Earth Under Our Fingernails: A Reconnection To The Wild Self

 

We hear a lot about how we should all be connecting back to the earth. How growing our own veggies and buying organically raised meat will help save the planet. We are also told that working on the land can heal our emotional unwellness. It has been proven that being in nature calms us down, dispels anxiety, stress and even depression. The reason given for this radical shift in our emotional state is because nature helps us reconnect to ourselves. But what part of ourselves are we connecting with?

 

I grew up on a Welsh Mountain. Until the age of eleven, when we moved to the city, my days were spent outdoors in the wilderness, hanging out with the goats, chickens and the sheep who wandered the mountainside. It was there I met my wild self. I actually had no choice in this meeting, you don’t get to live so closely with nature and stay unwild. Every day, I was witness to death and re-birth, blood and milk. I experienced times of intense joy and wonder at the birth of new life, and times of deep sorrow at the ending of another.  From my head to my toes, from my knotted hair to the earth under my fingernails, each day ended with me feeling fully alive. This aliveness, I believe, came from the connection to my wild self.

 

The wild self knows that feeling deeply connects us to every living thing. The wild self is the ally to the soul, without it our soul doesn’t get to fully express itself on this planet and then we get sick. An artist friend said to me, “I need to make art for the sake of my mental health“.  Many artists, musicians, writers, video game designers, knitters and basket weavers admit that they need to do what they do, or go insane, or at least be very miserable. They are listening to their wild selves, choosing to embrace its energy rather than suppress it with drugs, alcohol or shopping.

 

I’m lucky enough to live in a place where I am surrounded by nature…actually, it isn’t luck, after many years of living in the city I found a way to move myself and my family to the wilderness, not as wild as my childhood mountain but wild enough. I had to. My wild self was becoming restless. These days, I’m more likely to have printers ink under my fingers nails than earth (although, sometimes earth too). I’m not suggesting everyone has to move to the countryside to find their wild self, but sometimes getting a little earth under your fingernails does the soul some good.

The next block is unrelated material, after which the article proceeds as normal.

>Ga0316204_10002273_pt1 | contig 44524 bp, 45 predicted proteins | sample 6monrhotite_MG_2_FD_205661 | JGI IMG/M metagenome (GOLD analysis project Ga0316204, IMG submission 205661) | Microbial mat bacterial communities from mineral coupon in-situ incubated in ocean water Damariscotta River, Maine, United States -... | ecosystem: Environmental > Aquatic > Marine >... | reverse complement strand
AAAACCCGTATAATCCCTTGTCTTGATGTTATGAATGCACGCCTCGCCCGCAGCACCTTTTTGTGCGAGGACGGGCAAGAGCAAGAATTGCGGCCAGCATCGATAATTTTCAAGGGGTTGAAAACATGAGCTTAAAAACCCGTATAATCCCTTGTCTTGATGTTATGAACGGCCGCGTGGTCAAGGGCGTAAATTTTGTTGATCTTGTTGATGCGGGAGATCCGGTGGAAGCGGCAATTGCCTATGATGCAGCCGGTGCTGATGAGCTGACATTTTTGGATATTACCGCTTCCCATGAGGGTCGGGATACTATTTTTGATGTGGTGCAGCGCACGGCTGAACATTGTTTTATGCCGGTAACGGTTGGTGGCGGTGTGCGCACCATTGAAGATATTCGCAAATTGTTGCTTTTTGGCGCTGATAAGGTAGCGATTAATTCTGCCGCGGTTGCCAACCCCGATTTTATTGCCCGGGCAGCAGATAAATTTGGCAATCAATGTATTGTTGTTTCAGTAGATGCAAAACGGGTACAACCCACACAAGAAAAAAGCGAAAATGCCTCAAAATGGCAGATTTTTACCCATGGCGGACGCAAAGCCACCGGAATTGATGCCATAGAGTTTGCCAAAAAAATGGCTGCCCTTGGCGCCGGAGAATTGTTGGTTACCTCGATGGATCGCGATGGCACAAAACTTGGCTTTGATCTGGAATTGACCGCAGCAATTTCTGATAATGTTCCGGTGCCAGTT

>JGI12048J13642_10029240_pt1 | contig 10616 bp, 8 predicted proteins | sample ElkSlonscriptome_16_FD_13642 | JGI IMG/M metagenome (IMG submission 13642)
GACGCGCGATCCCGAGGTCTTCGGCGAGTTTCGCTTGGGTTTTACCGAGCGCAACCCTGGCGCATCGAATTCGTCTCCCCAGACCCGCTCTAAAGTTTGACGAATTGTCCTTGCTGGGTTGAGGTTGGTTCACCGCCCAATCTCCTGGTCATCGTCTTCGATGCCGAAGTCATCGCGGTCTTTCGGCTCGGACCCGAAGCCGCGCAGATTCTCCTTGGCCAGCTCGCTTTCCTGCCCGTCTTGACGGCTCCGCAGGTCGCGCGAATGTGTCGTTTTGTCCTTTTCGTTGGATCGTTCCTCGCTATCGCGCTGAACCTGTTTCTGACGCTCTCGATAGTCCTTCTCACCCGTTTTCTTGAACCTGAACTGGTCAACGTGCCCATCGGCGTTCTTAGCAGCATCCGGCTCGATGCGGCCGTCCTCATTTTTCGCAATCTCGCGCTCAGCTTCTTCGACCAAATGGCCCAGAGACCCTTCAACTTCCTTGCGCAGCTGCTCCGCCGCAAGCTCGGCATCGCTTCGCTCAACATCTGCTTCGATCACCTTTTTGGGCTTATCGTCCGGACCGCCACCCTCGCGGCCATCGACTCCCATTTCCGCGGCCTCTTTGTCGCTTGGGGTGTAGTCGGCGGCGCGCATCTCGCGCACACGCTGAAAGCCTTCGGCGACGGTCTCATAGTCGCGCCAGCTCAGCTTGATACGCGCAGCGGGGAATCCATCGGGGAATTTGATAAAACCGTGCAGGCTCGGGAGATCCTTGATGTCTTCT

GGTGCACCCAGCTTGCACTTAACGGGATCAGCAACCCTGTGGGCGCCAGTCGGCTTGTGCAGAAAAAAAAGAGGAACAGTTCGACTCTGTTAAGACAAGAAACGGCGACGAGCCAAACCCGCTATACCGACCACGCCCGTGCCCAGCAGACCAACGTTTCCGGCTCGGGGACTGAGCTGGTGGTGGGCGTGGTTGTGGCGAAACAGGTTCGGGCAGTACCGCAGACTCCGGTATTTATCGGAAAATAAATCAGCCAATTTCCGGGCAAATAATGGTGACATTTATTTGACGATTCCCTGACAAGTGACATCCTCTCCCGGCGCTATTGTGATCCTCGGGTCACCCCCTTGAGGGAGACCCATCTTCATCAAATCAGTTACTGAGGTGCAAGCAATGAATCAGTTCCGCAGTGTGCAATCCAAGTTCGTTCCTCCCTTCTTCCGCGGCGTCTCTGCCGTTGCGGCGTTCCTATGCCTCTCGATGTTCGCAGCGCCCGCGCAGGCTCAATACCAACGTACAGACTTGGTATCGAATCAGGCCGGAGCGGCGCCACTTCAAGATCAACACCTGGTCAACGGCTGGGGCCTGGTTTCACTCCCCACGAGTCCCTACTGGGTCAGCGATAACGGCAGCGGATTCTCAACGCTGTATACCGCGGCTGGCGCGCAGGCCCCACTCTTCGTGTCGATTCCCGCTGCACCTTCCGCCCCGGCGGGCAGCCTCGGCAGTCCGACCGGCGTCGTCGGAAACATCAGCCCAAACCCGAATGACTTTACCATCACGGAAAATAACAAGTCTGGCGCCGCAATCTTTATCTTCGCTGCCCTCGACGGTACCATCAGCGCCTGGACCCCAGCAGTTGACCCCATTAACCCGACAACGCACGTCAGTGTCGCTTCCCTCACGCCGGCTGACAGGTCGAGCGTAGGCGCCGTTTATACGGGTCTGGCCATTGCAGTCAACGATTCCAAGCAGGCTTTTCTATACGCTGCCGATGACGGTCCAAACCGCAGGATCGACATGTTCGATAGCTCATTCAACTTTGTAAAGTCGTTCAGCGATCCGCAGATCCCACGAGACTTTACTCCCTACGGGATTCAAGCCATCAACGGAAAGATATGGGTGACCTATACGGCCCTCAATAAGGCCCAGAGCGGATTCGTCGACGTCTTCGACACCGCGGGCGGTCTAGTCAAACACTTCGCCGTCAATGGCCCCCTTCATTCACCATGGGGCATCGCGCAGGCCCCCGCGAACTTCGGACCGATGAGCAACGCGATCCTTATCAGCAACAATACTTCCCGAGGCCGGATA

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The “Rightness” of Mental Illness

 

What if mental illness or emotional pain or physical symptoms weren’t something that needed to be fixed.

What if we knew that “Symptoms”  were our soul’s way of rebelling against the trance in which we live, a trance that keeps us comparing, judging, consuming and not feeling good enough.

What if we believed that sensitivity is a gift, and those who are diagnosed with a mental illness are just “Exquisitely sensitive” beings who are connected with every living thing on this planet, who feel the pain of a thousand year old tree being cut down to make room for Palm oil.

What if all the patients in a mental hospital are actually healers sent here to help mankind.

What if all the children diagnosed with ADHD, Autism and other labels are new souls come to wake us up from our belief that children should be sat behind desks all day learning to pass tests, while children in another country are being bombed.

What if we learnt to ask ourselves, “What is right about this?” rather than believing a society which tells us we need to get rid of our symptom.

I Follow Myself

 

 

For nearly ten years, I took part in ceremonies, rituals and sought out healers. I followed many different spiritual paths until one day, I just stopped. Like the journey of The Alchemist, I came to realise that all these paths lead to the same place, that the treasure was under my feet the whole time.  That treasure was self-awareness.

 

Now, I listen to my inner elder, shamaness, wise woman.

Now, I take seriously the wisdom of my body feelings, even risking being wrong.

Now, I follow myself.